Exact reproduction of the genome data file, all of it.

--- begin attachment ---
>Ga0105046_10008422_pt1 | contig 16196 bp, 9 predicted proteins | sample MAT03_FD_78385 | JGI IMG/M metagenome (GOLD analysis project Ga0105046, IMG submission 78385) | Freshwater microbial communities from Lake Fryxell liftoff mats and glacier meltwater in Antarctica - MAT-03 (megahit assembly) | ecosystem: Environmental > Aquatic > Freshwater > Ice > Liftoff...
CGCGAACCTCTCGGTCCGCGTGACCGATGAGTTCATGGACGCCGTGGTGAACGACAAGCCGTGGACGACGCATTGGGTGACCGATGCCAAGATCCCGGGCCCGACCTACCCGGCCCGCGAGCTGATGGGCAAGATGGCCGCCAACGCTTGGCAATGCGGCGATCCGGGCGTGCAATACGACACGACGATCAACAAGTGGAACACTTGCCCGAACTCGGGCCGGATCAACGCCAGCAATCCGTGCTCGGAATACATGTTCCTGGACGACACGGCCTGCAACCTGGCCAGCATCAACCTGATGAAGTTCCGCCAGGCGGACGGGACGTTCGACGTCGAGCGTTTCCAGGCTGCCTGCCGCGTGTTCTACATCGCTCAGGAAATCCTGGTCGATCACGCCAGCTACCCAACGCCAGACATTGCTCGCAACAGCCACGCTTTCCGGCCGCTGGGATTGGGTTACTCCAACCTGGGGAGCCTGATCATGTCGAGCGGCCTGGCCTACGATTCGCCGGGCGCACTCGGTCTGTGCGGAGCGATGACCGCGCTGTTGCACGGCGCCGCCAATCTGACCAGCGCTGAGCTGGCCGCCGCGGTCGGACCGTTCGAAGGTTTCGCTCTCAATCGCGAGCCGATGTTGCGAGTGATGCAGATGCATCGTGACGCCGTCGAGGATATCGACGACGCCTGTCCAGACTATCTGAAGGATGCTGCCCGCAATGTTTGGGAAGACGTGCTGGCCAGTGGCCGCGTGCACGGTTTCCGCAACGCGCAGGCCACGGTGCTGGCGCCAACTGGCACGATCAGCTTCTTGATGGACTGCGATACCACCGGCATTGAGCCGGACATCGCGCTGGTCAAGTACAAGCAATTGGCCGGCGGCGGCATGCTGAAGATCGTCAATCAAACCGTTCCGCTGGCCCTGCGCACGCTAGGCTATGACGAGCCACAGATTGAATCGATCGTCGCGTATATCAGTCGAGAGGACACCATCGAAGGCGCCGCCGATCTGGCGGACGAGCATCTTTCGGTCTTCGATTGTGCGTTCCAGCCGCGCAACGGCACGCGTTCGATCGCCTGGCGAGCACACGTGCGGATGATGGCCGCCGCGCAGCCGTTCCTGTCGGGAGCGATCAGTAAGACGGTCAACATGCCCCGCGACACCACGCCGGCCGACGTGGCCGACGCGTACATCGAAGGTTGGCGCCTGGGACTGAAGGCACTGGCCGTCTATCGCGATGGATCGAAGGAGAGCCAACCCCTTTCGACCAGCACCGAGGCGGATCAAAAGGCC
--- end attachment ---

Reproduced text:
>Ga0105046_10008422_pt1 | contig 16196 bp, 9 predicted proteins | sample MAT03_FD_78385 | JGI IMG/M metagenome (GOLD analysis project Ga0105046, IMG submission 78385) | Freshwater microbial communities from Lake Fryxell liftoff mats and glacier meltwater in Antarctica - MAT-03 (megahit assembly) | ecosystem: Environmental > Aquatic > Freshwater > Ice > Liftoff...
CGCGAACCTCTCGGTCCGCGTGACCGATGAGTTCATGGACGCCGTGGTGAACGACAAGCCGTGGACGACGCATTGGGTGACCGATGCCAAGATCCCGGGCCCGACCTACCCGGCCCGCGAGCTGATGGGCAAGATGGCCGCCAACGCTTGGCAATGCGGCGATCCGGGCGTGCAATACGACACGACGATCAACAAGTGGAACACTTGCCCGAACTCGGGCCGGATCAACGCCAGCAATCCGTGCTCGGAATACATGTTCCTGGACGACACGGCCTGCAACCTGGCCAGCATCAACCTGATGAAGTTCCGCCAGGCGGACGGGACGTTCGACGTCGAGCGTTTCCAGGCTGCCTGCCGCGTGTTCTACATCGCTCAGGAAATCCTGGTCGATCACGCCAGCTACCCAACGCCAGACATTGCTCGCAACAGCCACGCTTTCCGGCCGCTGGGATTGGGTTACTCCAACCTGGGGAGCCTGATCATGTCGAGCGGCCTGGCCTACGATTCGCCGGGCGCACTCGGTCTGTGCGGAGCGATGACCGCGCTGTTGCACGGCGCCGCCAATCTGACCAGCGCTGAGCTGGCCGCCGCGGTCGGACCGTTCGAAGGTTTCGCTCTCAATCGCGAGCCGATGTTGCGAGTGATGCAGATGCATCGTGACGCCGTCGAGGATATCGACGACGCCTGTCCAGACTATCTGAAGGATGCTGCCCGCAATGTTTGGGAAGACGTGCTGGCCAGTGGCCGCGTGCACGGTTTCCGCAACGCGCAGGCCACGGTGCTGGCGCCAACTGGCACGATCAGCTTCTTGATGGACTGCGATACCACCGGCATTGAGCCGGACATCGCGCTGGTCAAGTACAAGCAATTGGCCGGCGGCGGCATGCTGAAGATCGTCAATCAAACCGTTCCGCTGGCCCTGCGCACGCTAGGCTATGACGAGCCACAGATTGAATCGATCGTCGCGTATATCAGTCGAGAGGACACCATCGAAGGCGCCGCCGATCTGGCGGACGAGCATCTTTCGGTCTTCGATTGTGCGTTCCAGCCGCGCAACGGCACGCGTTCGATCGCCTGGCGAGCACACGTGCGGATGATGGCCGCCGCGCAGCCGTTCCTGTCGGGAGCGATCAGTAAGACGGTCAACATGCCCCGCGACACCACGCCGGCCGACGTGGCCGACGCGTACATCGAAGGTTGGCGCCTGGGACTGAAGGCACTGGCCGTCTATCGCGATGGATCGAAGGAGAGCCAACCCCTTTCGACCAGCACCGAGGCGGATCAAAAGGCC